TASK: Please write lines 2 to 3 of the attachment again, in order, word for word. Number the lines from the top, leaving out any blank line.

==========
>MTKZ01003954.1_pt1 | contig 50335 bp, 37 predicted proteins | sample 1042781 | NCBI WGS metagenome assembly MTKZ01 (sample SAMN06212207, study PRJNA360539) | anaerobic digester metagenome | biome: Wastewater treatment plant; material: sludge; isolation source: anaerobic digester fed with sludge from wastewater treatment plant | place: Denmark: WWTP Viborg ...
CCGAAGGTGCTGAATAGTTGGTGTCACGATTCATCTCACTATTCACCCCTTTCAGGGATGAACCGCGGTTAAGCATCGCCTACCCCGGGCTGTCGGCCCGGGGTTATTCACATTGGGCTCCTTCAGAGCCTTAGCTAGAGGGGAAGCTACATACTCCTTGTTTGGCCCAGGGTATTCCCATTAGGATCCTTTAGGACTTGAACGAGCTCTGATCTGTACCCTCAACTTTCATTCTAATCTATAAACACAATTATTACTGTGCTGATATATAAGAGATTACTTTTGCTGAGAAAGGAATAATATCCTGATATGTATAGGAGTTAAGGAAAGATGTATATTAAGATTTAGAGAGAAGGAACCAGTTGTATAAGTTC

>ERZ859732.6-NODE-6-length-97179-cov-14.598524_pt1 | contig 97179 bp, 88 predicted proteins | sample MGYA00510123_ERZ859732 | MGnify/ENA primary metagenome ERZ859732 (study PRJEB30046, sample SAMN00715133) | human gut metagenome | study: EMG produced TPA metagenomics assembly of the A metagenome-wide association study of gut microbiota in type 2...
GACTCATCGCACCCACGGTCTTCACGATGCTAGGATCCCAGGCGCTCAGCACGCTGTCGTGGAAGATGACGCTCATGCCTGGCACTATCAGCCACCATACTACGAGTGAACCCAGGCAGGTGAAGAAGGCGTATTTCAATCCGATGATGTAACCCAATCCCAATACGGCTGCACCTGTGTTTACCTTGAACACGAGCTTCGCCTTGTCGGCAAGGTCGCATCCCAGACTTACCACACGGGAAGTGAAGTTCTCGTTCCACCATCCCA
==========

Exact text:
CCGAAGGTGCTGAATAGTTGGTGTCACGATTCATCTCACTATTCACCCCTTTCAGGGATGAACCGCGGTTAAGCATCGCCTACCCCGGGCTGTCGGCCCGGGGTTATTCACATTGGGCTCCTTCAGAGCCTTAGCTAGAGGGGAAGCTACATACTCCTTGTTTGGCCCAGGGTATTCCCATTAGGATCCTTTAGGACTTGAACGAGCTCTGATCTGTACCCTCAACTTTCATTCTAATCTATAAACACAATTATTACTGTGCTGATATATAAGAGATTACTTTTGCTGAGAAAGGAATAATATCCTGATATGTATAGGAGTTAAGGAAAGATGTATATTAAGATTTAGAGAGAAGGAACCAGTTGTATAAGTTC

>ERZ859732.6-NODE-6-length-97179-cov-14.598524_pt1 | contig 97179 bp, 88 predicted proteins | sample MGYA00510123_ERZ859732 | MGnify/ENA primary metagenome ERZ859732 (study PRJEB30046, sample SAMN00715133) | human gut metagenome | study: EMG produced TPA metagenomics assembly of the A metagenome-wide association study of gut microbiota in type 2...